We have moved beyond the longest day of the year, although for anyone in quarantine, or shielding, there have been a lot of “longest days” in the past few months. Not that everyone is exacly paying any heed to what is required of us any more as the new conscience-free, apology-avoiding “Dominic’s Law” seems to have been adopted by large swathes of the population as they congregate in anti-social distancing on the streets and beaches.
Despite this, here in the devolved region of the Midlife Garden we remain cautious in easing restrictions and feel that the ends are justifying the means. The PPE on the brassicas is remaining in place for the foreseeable future as we continue to register zero cases of Cabbage White caterpillar. But we have decided to comply with the Government’s pubs and restaurants policy with regard to opening up the nasturtiums. There will, no doubt, be a large spike in butterfly larvae numbers over the coming months in this sector of the garden economy, but that is our cunning plan: a sacrificial crop they call it, just don’t mention herd immunity, please. That is NOT the plan, or ever was, OK?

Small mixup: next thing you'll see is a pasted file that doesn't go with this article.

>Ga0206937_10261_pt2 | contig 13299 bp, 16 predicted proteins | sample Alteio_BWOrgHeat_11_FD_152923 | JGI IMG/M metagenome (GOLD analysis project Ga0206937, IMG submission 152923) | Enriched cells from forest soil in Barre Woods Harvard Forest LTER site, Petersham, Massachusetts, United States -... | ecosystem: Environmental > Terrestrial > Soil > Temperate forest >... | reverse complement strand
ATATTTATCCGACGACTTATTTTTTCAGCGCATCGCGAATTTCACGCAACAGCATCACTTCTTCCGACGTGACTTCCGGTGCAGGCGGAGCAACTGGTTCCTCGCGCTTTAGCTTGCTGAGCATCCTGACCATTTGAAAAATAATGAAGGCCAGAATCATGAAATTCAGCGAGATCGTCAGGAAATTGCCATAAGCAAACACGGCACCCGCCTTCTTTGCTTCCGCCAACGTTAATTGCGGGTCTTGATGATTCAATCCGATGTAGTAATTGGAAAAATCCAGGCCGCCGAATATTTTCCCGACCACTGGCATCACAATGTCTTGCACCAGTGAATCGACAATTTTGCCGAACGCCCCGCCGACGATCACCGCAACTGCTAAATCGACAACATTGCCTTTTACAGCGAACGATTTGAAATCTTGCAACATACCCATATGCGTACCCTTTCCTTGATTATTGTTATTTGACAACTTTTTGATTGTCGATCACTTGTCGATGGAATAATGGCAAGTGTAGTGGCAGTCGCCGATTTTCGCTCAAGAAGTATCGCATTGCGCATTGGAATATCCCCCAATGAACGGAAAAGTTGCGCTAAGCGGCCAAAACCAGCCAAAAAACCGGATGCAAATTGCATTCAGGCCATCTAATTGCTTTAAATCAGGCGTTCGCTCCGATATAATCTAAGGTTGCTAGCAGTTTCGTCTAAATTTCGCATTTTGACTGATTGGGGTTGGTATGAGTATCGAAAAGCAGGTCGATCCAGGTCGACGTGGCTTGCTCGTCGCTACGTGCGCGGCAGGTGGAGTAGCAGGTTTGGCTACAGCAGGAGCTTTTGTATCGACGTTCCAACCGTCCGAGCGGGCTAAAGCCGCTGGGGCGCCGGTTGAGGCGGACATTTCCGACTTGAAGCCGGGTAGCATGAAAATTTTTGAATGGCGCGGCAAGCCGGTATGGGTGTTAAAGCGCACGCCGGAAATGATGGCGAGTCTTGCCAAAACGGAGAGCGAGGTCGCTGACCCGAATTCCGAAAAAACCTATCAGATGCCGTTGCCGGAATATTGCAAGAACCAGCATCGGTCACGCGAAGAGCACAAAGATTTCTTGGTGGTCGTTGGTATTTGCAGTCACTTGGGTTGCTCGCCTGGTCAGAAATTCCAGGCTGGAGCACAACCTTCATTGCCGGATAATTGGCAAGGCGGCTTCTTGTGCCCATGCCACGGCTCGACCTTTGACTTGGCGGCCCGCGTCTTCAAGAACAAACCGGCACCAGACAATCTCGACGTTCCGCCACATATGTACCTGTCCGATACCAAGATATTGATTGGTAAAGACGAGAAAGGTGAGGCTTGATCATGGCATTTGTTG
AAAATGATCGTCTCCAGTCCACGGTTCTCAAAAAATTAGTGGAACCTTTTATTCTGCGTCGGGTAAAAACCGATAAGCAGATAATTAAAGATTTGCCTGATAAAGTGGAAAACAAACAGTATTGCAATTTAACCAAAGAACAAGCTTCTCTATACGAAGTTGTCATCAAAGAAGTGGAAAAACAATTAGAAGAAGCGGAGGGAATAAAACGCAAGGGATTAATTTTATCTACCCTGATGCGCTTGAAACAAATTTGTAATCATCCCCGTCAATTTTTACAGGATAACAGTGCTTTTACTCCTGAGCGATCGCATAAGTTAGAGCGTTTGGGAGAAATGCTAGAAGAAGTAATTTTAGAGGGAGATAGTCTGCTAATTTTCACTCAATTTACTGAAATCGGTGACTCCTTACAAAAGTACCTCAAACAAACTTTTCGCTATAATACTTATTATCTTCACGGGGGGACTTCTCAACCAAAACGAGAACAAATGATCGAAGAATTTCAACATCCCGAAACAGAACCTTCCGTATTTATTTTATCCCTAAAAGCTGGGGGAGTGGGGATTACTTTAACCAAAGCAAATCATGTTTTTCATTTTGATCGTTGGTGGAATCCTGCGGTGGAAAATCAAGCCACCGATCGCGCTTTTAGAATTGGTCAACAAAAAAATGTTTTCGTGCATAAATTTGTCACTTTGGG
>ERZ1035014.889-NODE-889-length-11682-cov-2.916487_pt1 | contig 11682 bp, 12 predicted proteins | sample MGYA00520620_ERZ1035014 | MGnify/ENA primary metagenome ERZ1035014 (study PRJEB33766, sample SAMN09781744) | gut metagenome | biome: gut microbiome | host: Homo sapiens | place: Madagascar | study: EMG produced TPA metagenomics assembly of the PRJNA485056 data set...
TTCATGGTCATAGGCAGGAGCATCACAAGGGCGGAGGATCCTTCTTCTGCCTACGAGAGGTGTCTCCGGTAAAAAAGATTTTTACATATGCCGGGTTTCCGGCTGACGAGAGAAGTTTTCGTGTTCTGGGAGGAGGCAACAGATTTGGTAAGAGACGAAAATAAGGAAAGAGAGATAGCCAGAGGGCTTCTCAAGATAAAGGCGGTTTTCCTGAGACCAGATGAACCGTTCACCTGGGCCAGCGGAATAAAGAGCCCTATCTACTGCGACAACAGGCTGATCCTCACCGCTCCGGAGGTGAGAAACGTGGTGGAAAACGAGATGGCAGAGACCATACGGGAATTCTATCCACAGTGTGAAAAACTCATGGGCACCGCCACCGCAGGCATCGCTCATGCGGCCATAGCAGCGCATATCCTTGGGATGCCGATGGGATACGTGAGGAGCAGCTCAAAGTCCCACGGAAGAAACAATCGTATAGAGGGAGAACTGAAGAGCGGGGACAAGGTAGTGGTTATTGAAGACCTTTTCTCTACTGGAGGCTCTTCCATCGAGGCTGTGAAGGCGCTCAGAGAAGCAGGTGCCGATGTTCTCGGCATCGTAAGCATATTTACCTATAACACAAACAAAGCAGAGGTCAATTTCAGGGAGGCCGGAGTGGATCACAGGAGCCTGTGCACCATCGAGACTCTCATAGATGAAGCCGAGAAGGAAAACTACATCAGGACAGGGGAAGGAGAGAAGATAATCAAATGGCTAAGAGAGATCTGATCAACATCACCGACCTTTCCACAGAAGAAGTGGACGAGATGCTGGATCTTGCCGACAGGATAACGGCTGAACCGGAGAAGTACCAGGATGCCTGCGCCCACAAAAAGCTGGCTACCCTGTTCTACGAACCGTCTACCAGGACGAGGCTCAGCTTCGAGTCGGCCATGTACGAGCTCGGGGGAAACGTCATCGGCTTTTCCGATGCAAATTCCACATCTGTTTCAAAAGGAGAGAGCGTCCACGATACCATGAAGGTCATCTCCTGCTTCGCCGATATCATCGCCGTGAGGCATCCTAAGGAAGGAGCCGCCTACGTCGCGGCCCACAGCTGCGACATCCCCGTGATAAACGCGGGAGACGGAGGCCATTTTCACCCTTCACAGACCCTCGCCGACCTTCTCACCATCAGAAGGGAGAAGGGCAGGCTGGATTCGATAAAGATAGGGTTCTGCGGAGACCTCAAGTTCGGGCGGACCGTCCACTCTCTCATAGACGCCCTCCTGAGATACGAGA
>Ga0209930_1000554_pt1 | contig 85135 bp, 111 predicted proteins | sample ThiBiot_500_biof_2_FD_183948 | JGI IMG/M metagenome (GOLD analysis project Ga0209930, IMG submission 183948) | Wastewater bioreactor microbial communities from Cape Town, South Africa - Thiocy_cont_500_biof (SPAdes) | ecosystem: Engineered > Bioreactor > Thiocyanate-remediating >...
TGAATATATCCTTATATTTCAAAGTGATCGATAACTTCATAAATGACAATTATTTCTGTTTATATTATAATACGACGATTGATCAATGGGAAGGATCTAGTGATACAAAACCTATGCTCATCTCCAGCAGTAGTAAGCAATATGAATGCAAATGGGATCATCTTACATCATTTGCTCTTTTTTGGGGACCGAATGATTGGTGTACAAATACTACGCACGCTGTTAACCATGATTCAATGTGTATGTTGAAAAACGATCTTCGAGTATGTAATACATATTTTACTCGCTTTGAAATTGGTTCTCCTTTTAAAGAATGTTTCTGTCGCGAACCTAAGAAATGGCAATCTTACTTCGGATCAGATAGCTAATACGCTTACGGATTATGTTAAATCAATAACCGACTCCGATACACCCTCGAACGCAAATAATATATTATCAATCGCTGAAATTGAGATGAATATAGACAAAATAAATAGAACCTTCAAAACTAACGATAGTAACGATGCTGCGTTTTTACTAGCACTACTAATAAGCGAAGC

The PPE on the strawberries has been equally succesful with the first bowlful arriving this week. The blueberries are looking good too, happy in their world behind the curtain of netting, but will need a little longer to ripen. And elsewhere we have had the first potatoes, sugar snaps, and kale. There was some concern at the lack of social distancing between the sugar snaps and some errant self-seeded sweet peas, but we have decided to turn a Barnard Castle eye to this and wait until 4th July when, if our reading of the regulations is correct, the sweet peas will be able to be next to the sugar snaps, so long as they are wearing a bandana over their faces, have the same middle name and remember to remain unrepentant at all times.
The heart-warming success story of the garden, so far, has been the courgettes. After several weeks in ITU they have been applauded on their recuperation from frost damage and have produced their first (albeit pencil-thin) mini marrow. Those courgettes are clearly fighters, as we have said before. Let’s hope they do not follow the lead of some of our courgette-headed brethren and carry that fight onto the beaches.